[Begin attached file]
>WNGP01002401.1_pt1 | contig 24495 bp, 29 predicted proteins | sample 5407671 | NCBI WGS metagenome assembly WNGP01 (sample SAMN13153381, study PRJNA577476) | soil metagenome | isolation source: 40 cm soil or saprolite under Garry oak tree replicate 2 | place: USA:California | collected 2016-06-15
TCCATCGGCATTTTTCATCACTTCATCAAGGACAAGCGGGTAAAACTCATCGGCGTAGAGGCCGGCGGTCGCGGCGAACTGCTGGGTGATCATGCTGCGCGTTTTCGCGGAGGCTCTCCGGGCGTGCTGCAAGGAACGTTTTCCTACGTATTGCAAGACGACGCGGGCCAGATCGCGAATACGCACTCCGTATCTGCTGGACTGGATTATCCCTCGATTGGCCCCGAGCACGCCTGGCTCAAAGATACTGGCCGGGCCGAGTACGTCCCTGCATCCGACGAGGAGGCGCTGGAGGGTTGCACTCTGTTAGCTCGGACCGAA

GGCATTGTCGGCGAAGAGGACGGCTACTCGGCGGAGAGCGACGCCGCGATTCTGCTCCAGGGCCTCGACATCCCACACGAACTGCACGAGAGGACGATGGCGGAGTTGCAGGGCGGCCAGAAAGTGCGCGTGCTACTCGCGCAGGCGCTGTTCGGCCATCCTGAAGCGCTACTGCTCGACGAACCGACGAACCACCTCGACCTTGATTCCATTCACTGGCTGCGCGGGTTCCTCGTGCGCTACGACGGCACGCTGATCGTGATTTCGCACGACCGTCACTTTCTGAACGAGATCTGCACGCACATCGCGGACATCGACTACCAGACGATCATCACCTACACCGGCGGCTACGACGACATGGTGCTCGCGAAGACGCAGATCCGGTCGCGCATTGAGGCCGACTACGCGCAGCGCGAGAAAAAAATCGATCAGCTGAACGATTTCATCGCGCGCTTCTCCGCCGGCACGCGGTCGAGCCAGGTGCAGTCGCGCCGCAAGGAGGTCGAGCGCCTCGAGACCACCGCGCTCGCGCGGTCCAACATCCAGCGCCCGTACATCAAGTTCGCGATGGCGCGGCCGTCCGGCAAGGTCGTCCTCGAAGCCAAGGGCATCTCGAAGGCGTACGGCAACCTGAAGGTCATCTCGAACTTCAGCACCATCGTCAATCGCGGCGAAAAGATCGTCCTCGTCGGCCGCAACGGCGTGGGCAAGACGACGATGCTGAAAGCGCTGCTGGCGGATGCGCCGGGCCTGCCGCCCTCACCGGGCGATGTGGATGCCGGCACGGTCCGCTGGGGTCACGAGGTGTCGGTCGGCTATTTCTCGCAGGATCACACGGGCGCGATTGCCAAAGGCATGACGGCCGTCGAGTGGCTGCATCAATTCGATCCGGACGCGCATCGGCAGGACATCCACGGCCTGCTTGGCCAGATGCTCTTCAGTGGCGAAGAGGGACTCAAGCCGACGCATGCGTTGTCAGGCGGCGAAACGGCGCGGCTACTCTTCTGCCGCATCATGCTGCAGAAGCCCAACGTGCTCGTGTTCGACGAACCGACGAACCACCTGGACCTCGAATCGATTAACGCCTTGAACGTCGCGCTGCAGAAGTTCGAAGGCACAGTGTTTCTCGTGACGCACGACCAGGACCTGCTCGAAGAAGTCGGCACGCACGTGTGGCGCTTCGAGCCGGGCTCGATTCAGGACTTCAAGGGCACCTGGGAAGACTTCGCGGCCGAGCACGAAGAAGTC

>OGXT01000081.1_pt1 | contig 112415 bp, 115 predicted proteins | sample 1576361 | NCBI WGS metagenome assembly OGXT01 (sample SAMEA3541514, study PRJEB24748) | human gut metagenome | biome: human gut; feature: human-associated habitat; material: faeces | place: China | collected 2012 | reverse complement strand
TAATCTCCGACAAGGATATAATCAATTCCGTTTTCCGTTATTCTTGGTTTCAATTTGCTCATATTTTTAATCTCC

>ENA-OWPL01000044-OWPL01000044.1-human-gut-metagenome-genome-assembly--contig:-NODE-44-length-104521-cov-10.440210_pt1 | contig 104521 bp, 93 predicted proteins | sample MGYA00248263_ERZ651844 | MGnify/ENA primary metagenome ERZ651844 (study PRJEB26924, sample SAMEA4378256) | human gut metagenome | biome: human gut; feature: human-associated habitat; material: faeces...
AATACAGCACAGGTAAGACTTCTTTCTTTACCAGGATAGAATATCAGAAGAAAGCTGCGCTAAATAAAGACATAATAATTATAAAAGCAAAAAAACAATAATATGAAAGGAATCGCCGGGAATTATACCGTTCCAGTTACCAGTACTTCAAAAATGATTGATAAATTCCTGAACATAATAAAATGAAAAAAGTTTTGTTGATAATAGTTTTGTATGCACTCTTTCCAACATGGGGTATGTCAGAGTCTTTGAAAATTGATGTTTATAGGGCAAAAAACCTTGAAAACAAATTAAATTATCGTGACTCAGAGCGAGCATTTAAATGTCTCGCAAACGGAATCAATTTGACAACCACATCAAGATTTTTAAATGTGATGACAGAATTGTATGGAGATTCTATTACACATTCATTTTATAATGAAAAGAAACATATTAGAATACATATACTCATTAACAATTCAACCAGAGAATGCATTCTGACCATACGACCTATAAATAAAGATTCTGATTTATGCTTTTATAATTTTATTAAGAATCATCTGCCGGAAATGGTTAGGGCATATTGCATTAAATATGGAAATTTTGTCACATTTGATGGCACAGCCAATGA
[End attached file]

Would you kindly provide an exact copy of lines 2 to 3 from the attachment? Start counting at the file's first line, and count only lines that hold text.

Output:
TCCATCGGCATTTTTCATCACTTCATCAAGGACAAGCGGGTAAAACTCATCGGCGTAGAGGCCGGCGGTCGCGGCGAACTGCTGGGTGATCATGCTGCGCGTTTTCGCGGAGGCTCTCCGGGCGTGCTGCAAGGAACGTTTTCCTACGTATTGCAAGACGACGCGGGCCAGATCGCGAATACGCACTCCGTATCTGCTGGACTGGATTATCCCTCGATTGGCCCCGAGCACGCCTGGCTCAAAGATACTGGCCGGGCCGAGTACGTCCCTGCATCCGACGAGGAGGCGCTGGAGGGTTGCACTCTGTTAGCTCGGACCGAA

GGCATTGTCGGCGAAGAGGACGGCTACTCGGCGGAGAGCGACGCCGCGATTCTGCTCCAGGGCCTCGACATCCCACACGAACTGCACGAGAGGACGATGGCGGAGTTGCAGGGCGGCCAGAAAGTGCGCGTGCTACTCGCGCAGGCGCTGTTCGGCCATCCTGAAGCGCTACTGCTCGACGAACCGACGAACCACCTCGACCTTGATTCCATTCACTGGCTGCGCGGGTTCCTCGTGCGCTACGACGGCACGCTGATCGTGATTTCGCACGACCGTCACTTTCTGAACGAGATCTGCACGCACATCGCGGACATCGACTACCAGACGATCATCACCTACACCGGCGGCTACGACGACATGGTGCTCGCGAAGACGCAGATCCGGTCGCGCATTGAGGCCGACTACGCGCAGCGCGAGAAAAAAATCGATCAGCTGAACGATTTCATCGCGCGCTTCTCCGCCGGCACGCGGTCGAGCCAGGTGCAGTCGCGCCGCAAGGAGGTCGAGCGCCTCGAGACCACCGCGCTCGCGCGGTCCAACATCCAGCGCCCGTACATCAAGTTCGCGATGGCGCGGCCGTCCGGCAAGGTCGTCCTCGAAGCCAAGGGCATCTCGAAGGCGTACGGCAACCTGAAGGTCATCTCGAACTTCAGCACCATCGTCAATCGCGGCGAAAAGATCGTCCTCGTCGGCCGCAACGGCGTGGGCAAGACGACGATGCTGAAAGCGCTGCTGGCGGATGCGCCGGGCCTGCCGCCCTCACCGGGCGATGTGGATGCCGGCACGGTCCGCTGGGGTCACGAGGTGTCGGTCGGCTATTTCTCGCAGGATCACACGGGCGCGATTGCCAAAGGCATGACGGCCGTCGAGTGGCTGCATCAATTCGATCCGGACGCGCATCGGCAGGACATCCACGGCCTGCTTGGCCAGATGCTCTTCAGTGGCGAAGAGGGACTCAAGCCGACGCATGCGTTGTCAGGCGGCGAAACGGCGCGGCTACTCTTCTGCCGCATCATGCTGCAGAAGCCCAACGTGCTCGTGTTCGACGAACCGACGAACCACCTGGACCTCGAATCGATTAACGCCTTGAACGTCGCGCTGCAGAAGTTCGAAGGCACAGTGTTTCTCGTGACGCACGACCAGGACCTGCTCGAAGAAGTCGGCACGCACGTGTGGCGCTTCGAGCCGGGCTCGATTCAGGACTTCAAGGGCACCTGGGAAGACTTCGCGGCCGAGCACGAAGAAGTC